Tags:Thursday, July 21
• Learn to work with your environment to produce food and enrich your surroundings as Freeskool Asheville, a local "cooperative teaching and learning network organized by and for the community," presents a course on urban permaculture at the Pearson Garden, 408 Pearson Drive in Montford. 7 p.m. Free.
• Orienteering is a "family of sports that requires navigational skills using a map and compass to navigate from point to point in diverse and usually unfamiliar terrain," according to Wikipedia. This weekend, try your hand at navigating the Southern Appalachian terrain as Blue Ridge Parkway Rangers host a free, family-friendly course on orienteering at the Parkway Visitor Center, MP 384. Registration required. Info: 298-5330.
•"Experience the sad life of Lolita the killer whale, who has been caught in a net of lies for over three decades," reads a release for this heartbreaking documentary. "Littered with haunting images and painful sound bites, Lolita: Slave to Entertainment offers audiences an engaging peek behind closed doors, exposing an entire industry of injustices, greed and lies. Make no mistakes, this is no Free Willy, there is no Hollywood ending here. This provocative and revealing must-see documentary uniquely addresses man's relationship with wildlife. It speaks not only to animal lovers and activists, but to anyone at all who may have been duped by marine theme park propaganda. In fact, this is the film that an entire industry would rather you not see. And whether you like it or not, Lolita: Slave To Entertainment is assured to ignite conversation — if not heated debate." Learn more as Firestorm Cafe (48 Commerce Street, 255-8115) hosts a free screening of the film. 8 p.m.
• Cobra Horse has practically no information available on its website, but the local quartet's adrenaline-fueled rock 'n' roll speaks for itself. The band's pounding rhythms, driving bass and fuzz-laden guitar riffs are far more telling than any bio could hope to be. Catch Cobra Horse at The LAB (39 North Lexington Avenue, 252-0212) with Test Match. 10 p.m. $5.
Photo by Lisa Haefner
Friday, July 22
• Having shoes is something that most of us take for granted. However, thousands of Americans struggle without this most basic comfort every day. Do your part to help when Appalachian Vintner (2B Huntsman Place, 505-7500) hosts a benefit for the SoleMates Foundation, a nonprofit organization that provides recycled shoes to those in need. The event will include a wine, beer and food tasting and music by local electronic producer dep. 7-10 p.m. $5 with pair of shoes to donate.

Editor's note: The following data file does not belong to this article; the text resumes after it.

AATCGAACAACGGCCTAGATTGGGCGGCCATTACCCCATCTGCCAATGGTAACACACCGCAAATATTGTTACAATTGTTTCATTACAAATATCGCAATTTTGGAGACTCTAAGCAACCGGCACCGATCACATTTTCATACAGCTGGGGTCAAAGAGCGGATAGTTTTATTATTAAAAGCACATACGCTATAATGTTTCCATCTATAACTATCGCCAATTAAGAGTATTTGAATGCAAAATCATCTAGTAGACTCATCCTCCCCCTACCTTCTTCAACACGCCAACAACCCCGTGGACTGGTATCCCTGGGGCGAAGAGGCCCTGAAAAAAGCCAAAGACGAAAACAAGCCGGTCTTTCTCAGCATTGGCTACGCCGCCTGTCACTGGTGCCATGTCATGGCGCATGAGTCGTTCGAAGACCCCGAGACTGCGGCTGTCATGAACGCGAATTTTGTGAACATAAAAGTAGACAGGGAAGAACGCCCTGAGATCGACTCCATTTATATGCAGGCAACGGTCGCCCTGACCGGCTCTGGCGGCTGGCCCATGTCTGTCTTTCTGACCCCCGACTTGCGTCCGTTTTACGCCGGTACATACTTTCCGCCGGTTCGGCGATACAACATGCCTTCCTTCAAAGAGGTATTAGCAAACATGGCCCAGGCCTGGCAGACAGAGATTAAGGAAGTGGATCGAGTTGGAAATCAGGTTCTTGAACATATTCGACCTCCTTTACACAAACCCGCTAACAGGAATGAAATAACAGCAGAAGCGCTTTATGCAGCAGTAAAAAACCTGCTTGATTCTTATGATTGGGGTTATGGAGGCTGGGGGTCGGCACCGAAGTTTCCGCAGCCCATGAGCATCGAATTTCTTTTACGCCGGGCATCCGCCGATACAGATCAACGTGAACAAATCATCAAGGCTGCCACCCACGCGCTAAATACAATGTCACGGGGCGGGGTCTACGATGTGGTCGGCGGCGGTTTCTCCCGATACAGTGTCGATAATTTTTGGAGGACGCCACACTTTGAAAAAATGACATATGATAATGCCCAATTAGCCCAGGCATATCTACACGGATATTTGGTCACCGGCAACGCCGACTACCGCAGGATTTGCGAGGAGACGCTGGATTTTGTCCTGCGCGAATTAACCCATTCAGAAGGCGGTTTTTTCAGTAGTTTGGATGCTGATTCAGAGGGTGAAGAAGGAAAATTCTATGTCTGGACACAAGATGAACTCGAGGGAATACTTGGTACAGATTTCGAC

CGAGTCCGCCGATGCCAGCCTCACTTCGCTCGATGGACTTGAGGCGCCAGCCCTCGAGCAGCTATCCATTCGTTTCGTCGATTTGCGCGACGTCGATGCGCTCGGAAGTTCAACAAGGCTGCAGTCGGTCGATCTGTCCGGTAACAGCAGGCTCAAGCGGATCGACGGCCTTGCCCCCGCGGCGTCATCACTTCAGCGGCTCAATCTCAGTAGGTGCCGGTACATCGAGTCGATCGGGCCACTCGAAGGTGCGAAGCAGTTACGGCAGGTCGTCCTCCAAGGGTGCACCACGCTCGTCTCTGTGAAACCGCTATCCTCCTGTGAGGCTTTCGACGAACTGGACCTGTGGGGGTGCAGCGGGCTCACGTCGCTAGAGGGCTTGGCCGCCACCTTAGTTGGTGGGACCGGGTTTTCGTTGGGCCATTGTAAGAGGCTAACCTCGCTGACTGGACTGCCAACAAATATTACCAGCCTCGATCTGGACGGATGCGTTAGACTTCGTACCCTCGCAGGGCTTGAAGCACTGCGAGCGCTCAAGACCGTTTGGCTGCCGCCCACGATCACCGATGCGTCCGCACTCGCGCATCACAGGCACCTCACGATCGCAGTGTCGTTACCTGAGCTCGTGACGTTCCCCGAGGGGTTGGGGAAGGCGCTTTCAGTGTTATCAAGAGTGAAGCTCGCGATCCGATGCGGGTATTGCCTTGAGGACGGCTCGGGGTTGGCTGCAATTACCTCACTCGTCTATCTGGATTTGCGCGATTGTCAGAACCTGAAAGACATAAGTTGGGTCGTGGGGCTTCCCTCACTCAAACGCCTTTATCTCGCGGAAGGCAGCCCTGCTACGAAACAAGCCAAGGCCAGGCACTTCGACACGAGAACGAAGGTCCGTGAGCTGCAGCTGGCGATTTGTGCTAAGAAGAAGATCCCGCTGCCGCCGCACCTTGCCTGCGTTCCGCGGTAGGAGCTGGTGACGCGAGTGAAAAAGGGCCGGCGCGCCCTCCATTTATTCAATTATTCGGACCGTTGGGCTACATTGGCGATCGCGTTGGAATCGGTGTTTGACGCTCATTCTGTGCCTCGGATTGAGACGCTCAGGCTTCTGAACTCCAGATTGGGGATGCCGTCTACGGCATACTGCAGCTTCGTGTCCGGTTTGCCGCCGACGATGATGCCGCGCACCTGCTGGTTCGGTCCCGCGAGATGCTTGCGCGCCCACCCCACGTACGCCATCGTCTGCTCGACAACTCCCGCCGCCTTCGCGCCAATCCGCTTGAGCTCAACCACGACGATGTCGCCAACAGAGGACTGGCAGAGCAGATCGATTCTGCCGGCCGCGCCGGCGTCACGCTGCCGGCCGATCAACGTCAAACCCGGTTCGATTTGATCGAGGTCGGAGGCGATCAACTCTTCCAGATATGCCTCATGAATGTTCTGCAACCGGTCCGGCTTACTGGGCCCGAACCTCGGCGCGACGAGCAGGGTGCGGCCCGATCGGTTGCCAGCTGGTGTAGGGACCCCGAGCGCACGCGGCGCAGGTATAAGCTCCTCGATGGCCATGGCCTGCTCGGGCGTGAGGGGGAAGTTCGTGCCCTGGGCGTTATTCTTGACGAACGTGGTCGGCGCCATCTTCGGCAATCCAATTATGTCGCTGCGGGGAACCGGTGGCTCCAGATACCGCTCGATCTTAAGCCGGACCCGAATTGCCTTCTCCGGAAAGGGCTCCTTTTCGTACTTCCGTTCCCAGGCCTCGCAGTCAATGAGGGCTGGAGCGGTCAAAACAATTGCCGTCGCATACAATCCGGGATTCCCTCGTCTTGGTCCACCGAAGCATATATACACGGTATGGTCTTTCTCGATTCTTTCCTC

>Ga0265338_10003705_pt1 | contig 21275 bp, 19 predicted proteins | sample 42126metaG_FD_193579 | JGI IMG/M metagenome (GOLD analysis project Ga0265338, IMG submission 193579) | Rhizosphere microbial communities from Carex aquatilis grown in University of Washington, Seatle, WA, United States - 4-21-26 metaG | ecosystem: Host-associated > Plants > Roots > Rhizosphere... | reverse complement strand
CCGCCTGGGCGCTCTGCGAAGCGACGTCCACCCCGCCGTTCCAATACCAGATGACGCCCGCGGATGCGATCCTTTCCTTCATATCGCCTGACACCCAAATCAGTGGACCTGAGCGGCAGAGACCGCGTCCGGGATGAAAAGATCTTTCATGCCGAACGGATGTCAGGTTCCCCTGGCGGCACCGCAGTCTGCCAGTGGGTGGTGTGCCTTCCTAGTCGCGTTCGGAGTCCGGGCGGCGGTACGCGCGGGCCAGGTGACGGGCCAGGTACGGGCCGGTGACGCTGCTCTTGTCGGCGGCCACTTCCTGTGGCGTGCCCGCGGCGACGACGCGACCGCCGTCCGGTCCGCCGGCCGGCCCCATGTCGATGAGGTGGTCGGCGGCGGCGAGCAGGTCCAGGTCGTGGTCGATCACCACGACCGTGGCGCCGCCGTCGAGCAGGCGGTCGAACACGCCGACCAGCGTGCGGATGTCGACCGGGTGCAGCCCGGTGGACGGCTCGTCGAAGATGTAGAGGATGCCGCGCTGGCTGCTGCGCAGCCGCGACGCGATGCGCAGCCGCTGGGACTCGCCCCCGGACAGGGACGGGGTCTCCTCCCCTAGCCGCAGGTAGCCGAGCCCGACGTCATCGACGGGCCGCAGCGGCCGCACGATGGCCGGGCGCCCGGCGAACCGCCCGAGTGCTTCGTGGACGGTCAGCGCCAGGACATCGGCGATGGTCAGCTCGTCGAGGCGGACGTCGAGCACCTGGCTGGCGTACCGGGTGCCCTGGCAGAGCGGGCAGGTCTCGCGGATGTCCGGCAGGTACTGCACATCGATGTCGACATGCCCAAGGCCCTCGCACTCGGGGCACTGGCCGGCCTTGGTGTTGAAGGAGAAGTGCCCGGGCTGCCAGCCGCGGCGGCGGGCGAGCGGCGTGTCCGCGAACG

• "Traditionally untraditional," begins Sanctum Sully's bio "...or maybe it's untraditionally traditional. Bluegrass bands struggle daily with this handle that has been used to describe their music and their style — especially bands claiming Asheville, North Carolina as home base. Sanctum Sully thankfully deviates mightily from said agenda. While fully capable of wrangling a helluva version of 'John Hardy,' they'd much prefer to punch you in the gut with potent and powerfully written original songs." Strap on your body armor and head over to Pisgah Brewing Company (150 Eastside Drive, Black Mountain, 669-0190) to hear for yourself. 9 p.m. $6.
• "After many years of band experience in all kinds of music, the members of The Monterreys have united for the sheer enjoyment of playing," according to the Charlotte-based surf rock outfit. "The Monterreys blend some fun tunes that explore surf, spy, cop show, spaghetti Western, Latin and lounge." The band plays Altamont Brewing Company (1042 Haywood Road, 575-2400) with The Aqualads. 9 p.m.
Saturday, July 23
• "The Cradle of Forestry invites the public to enjoy a program about the 1915 Climax logging locomotive on display at the Cradle," according to a release for Train History Day. "Visitors will learn about the locomotive and explore the rich history of a time when many livelihoods depended on logging trains winding their way through the forest coves of Western North Carolina." The event will include presentations by train historian Jerry Ledford and hands-on demonstrations by members of the Asheville chapter of the National Railway Historical Society. 10 a.m.-4 p.m. Free with $5 admission to The Cradle of Forestry.
• According to the synopsis for Pocket Guide to Riches: A Formula to Create Money On a Consistent Basis, "Susie Greene shares insights of attracting money through an honest, genuine, sometimes humorous collection of inspiring stories and personal experiences. She reveals how to partner with this Invisible Creative Force that works with us on a consistent basis to delight us with every single thing we want in life, including money! It provides powerful, practical tools to be used towards the success of abundance and living a life of freedom." Sounds good, right? Hear the author share her personal tips at Malaprops Bookstore (55 Haywood Street, 254-6734). 1 p.m. Free.
• Shoegaze has been making a comeback in Asheville lately, as evidenced by the Asheville FM program devoted entirely to the dreamy, effects-heavy genre, Straight Gaze, and a string of recent performances by local and national shoegaze purveyors. This weekend, the latest edition to the local scene, Knives and Daggers, will celebrate the release it's debut LP, a soaring, string-driven take on the popular '80s genre, with a performance at The LAB (39 North Lexington Avenue, 252-0212). Soft Opening and Jason Smith open. 10 p.m. $5.
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